Sightseers Review

Now I’ve always been a fan of films that are bloody funny, but Sightseers takes this to new heights.

Tina is a dowdy and put upon woman-child in her mid-thirties who still lives with her mum in some dreary suburban landscape.

So it’s fair to say life hasn’t exactly gone to plan for Tina, who probably hoped her handsome Prince Charming would swoop in one day to sweep her off her feet.

Lucky for Tina then that she met Chris.

True, with his balding pate and bushy ginger beard, that he’s no conventional looking Prince, he has swept Tina off her feet; by asking her on a caravanning trip through the north of England.

Ok, so learning about the history of trams or visiting the less than world famous pencil museum may not be the thing of fairy tales, but it sure beats the living daylights out of Tina’s current lifestyle.

Living with a manipulative and closed off mother is hardly the stuff of dreams, and her jealousy knows no bounds when she tells her daughter that her new boyfriend will probably murder her.

While nothing could be further from the truth, there is something that lurks behind Chris’ composed demeanour and placid exterior; and Tina’s going to learn all about this on their little sightseeing holiday.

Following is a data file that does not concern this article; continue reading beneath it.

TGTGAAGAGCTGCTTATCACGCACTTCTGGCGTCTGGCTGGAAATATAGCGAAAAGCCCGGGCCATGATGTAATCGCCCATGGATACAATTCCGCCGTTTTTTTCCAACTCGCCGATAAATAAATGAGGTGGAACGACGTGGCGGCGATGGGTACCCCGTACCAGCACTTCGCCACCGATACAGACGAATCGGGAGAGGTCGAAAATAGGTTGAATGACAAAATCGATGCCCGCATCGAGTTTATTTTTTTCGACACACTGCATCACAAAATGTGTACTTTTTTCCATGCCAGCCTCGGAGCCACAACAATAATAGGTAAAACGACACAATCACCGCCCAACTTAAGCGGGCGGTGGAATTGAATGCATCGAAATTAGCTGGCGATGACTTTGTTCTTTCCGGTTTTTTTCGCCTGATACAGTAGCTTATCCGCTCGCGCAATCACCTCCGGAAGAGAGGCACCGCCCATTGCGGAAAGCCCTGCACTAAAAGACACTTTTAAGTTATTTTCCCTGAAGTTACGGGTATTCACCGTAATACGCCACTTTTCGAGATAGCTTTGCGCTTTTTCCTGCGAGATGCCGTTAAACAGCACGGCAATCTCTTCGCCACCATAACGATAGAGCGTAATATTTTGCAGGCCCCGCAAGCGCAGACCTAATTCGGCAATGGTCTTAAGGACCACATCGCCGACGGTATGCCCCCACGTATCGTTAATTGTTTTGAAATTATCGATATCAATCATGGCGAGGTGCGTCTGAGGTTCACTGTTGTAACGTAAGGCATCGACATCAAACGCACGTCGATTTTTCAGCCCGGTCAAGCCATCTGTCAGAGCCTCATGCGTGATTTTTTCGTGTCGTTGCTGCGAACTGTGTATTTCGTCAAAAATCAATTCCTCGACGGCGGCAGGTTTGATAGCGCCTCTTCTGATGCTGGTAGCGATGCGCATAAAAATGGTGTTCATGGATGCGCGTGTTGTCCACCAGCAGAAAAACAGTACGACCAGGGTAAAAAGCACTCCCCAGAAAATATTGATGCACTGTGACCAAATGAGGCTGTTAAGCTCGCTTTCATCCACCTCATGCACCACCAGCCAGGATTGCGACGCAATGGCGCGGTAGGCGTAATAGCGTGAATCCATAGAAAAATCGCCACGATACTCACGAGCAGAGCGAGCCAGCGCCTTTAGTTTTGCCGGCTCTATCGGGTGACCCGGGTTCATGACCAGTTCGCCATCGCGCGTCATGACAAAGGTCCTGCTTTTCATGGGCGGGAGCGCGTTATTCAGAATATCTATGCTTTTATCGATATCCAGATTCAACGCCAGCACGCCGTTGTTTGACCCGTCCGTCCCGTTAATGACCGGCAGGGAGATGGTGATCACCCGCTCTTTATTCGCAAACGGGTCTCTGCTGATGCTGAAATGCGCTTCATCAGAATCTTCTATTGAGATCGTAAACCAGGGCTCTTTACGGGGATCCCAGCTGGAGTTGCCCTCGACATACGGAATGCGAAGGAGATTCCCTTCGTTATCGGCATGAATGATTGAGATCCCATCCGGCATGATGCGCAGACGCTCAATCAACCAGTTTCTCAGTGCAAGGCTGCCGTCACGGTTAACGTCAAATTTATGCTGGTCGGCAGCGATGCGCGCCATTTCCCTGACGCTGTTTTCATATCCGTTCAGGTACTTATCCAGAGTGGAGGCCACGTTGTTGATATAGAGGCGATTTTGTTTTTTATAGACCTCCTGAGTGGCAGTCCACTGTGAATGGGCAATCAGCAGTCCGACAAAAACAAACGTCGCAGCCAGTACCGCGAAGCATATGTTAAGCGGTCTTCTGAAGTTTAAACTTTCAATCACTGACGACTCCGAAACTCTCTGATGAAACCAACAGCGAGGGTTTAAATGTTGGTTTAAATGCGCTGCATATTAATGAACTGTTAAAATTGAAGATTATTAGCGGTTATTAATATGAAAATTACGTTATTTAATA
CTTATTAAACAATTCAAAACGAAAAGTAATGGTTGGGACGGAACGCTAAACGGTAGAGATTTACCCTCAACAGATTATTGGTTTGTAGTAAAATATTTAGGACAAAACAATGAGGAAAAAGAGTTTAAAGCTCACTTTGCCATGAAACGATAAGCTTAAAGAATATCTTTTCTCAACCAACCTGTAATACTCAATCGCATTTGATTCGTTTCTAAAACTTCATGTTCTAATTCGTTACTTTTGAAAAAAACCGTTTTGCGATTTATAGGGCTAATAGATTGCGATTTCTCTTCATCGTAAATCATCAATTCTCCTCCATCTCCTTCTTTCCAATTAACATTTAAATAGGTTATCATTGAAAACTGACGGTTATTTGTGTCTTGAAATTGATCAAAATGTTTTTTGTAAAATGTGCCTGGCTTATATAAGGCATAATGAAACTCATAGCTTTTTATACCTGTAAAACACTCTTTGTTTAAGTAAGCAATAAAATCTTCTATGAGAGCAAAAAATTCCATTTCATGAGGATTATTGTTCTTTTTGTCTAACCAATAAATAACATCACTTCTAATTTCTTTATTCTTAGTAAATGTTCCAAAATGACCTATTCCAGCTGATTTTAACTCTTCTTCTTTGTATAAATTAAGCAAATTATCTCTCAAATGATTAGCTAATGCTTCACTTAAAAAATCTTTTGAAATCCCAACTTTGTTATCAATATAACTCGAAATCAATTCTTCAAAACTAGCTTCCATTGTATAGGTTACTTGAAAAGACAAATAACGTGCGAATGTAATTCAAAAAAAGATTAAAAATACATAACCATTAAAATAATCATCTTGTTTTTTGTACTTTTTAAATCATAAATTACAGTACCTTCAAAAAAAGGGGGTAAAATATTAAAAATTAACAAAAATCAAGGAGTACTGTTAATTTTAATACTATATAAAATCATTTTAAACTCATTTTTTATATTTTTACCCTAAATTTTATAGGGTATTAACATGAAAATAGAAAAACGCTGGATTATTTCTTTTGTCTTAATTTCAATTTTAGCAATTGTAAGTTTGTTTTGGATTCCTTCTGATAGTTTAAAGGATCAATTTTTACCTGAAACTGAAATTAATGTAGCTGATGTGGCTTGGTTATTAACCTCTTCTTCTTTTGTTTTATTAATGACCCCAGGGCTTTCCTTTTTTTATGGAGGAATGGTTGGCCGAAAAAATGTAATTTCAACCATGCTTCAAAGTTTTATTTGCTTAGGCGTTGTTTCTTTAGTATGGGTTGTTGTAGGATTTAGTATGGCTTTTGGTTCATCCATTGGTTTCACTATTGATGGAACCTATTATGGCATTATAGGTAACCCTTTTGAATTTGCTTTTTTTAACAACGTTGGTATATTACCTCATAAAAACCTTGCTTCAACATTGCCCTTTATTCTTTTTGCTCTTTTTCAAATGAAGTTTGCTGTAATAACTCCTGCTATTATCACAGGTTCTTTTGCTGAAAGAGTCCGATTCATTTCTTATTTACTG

Directed by Ben Wheatley, Sightseers is the brain child of Steve Oram and Alice Lowe.

Not only do they take on the leading roles of Chris and Tina respectively, but they also wrote the script for this very British style comedy that mines a similar vein of humour to Shaun Of The Dead; only this story is far more twisted.

Without giving away too much, as the surprise of this film is half the fun, Sightseers is an original and brutally funny take on the road trip movies hollywood enjoys shoving down our throats on a regular basis.

Both Oram and Lowe are suitably convincing in their roles, bringing out subtle little details to their portrayals of a couple of loners whose lives haven’t really lived up to the heights we’re constantly told we can reach on tv; and the inevitable crash that follows the realisation of such crushed dreams.

Some scenes are particularly graphic, and even those with a cast iron stomach for this kind of thing might find they’re watching from beneath their fingers.

But they’ll be laughing too.

Jonathan Campbell

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Dates ‘n stuff

November 2012